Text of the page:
Rubber band ligation (RBL) is one of the common procedures to treat hemorrhoids. RBL is an office procedure that mainly treat the prolapsed hemorrhoids in the advanced grade 2 and grade 3 hemorrhoids.
RBL is very effective in treating hemorrhoids, but it is not very efficient because RBL treatment is usually limited to one hemorrhoid each office visit and additional areas may be treated at 2 week intervals. Most patients need 2-4 RBL sessions. The patients will have more rectal discomfort, rectal tenesmus (feeling of incomplete defecation), and pain if given the RBL in two locations at the same time.
The hemorrhoid tissue has to be prolapsed enough to be tied off at its base with rubber bands, so it cannot be performed if there is not enough tissue to be pulled into the barrel in the banding device. This procedure is almost never appropriate for grade 1 or mild grade 2 hemorrhoids. The infra-red coagulation (IRC) is the better option for early and mild hemorrhoids.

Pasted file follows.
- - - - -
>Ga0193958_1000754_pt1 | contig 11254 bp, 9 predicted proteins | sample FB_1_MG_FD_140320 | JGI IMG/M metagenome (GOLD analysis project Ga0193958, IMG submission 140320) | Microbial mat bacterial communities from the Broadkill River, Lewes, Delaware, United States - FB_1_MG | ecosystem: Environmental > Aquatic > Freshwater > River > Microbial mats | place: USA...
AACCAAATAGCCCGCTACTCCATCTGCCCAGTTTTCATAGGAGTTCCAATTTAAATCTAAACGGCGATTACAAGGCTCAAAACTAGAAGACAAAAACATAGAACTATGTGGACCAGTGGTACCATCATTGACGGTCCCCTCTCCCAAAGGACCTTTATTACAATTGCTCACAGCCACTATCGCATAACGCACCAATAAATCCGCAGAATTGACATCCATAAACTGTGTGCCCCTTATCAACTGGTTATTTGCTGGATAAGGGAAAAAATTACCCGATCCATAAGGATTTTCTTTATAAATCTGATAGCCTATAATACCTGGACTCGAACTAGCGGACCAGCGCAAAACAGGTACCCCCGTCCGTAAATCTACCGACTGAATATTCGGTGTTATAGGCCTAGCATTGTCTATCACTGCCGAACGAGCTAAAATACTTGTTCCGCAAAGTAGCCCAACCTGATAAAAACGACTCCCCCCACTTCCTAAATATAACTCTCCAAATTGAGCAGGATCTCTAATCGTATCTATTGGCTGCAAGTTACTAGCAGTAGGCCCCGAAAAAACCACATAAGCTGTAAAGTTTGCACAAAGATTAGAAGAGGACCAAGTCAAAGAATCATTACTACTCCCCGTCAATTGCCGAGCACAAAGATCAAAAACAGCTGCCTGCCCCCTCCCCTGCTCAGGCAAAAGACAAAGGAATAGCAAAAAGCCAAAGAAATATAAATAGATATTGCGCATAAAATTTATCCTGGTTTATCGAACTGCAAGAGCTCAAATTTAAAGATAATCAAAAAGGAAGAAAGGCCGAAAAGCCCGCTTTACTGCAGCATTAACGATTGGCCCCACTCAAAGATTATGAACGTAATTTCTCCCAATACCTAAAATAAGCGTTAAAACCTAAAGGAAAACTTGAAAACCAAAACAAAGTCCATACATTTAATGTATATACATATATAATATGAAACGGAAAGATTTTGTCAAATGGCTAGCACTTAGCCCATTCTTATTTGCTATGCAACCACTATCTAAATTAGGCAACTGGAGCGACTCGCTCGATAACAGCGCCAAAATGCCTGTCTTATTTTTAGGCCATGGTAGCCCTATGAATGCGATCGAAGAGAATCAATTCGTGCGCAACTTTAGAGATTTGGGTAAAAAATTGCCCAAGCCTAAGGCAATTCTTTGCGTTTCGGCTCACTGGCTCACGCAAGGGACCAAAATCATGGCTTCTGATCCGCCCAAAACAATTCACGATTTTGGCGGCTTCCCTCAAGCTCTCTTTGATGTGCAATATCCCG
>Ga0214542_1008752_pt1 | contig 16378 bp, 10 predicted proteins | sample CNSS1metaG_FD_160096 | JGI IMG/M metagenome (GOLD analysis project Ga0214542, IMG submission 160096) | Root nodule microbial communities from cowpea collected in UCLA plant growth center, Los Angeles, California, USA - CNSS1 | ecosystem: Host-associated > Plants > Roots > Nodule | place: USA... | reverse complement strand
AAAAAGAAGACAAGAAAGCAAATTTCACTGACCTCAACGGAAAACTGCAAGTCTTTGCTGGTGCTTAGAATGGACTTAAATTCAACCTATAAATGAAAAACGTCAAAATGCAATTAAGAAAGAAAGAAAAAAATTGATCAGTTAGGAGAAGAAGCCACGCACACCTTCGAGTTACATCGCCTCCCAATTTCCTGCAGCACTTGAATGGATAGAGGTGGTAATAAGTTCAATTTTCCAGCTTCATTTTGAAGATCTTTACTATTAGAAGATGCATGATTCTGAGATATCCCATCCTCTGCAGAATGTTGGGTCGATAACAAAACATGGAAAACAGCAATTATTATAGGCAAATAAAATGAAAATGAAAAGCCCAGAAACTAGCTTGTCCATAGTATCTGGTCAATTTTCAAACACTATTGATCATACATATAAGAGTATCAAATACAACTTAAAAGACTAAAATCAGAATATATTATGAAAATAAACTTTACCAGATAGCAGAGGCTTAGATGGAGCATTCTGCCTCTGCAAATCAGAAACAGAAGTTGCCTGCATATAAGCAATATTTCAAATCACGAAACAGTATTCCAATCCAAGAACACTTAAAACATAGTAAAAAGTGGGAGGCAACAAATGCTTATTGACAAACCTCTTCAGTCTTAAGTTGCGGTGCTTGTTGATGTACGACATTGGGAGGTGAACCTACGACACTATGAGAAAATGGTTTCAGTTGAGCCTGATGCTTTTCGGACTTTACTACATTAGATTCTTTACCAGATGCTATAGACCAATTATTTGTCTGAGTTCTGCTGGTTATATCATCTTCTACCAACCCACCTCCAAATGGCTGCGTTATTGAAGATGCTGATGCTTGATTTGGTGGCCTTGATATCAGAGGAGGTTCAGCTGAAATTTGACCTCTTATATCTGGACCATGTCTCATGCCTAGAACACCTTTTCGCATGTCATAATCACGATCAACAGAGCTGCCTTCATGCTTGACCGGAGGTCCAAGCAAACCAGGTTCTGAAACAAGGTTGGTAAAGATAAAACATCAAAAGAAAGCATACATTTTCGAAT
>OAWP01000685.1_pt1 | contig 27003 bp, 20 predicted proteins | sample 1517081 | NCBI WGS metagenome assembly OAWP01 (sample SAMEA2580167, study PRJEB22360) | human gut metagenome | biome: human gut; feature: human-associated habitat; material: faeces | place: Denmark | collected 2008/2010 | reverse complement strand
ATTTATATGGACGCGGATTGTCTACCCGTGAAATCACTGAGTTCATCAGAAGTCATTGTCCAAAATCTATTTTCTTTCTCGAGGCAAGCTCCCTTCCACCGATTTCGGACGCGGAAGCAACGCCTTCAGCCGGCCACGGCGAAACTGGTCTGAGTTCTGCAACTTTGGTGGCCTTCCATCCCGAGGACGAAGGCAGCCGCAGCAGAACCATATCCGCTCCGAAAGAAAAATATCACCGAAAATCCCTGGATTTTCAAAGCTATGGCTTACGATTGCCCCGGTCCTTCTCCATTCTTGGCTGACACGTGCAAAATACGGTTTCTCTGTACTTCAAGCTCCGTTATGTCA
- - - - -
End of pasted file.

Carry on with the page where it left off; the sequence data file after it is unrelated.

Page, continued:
The RBL process involves a doctor inserting an anoscope into the anus and grasping the prolapsed hemorrhoid with a long clamp to place a rubber band around its base. With the rubber band in place, the hemorrhoid dies off in a few days or a week. The procedure is done in a doctor’s office and only a couple of minutes.
After the procedure, some patients may feel tightness, mild pain or have the feeling of bowel movement. Most patients are able to return to regular activities (but avoid heavy lifting) almost immediately. If you feel some pain after banding, you may use Tylenol or Ibuprofen as needed and do a lot of Sitz bath to relieve discomfort. Some patients may have slight rectal bleeding in a week. If you notice significant rectal bleeding, then you should call your doctor’s office.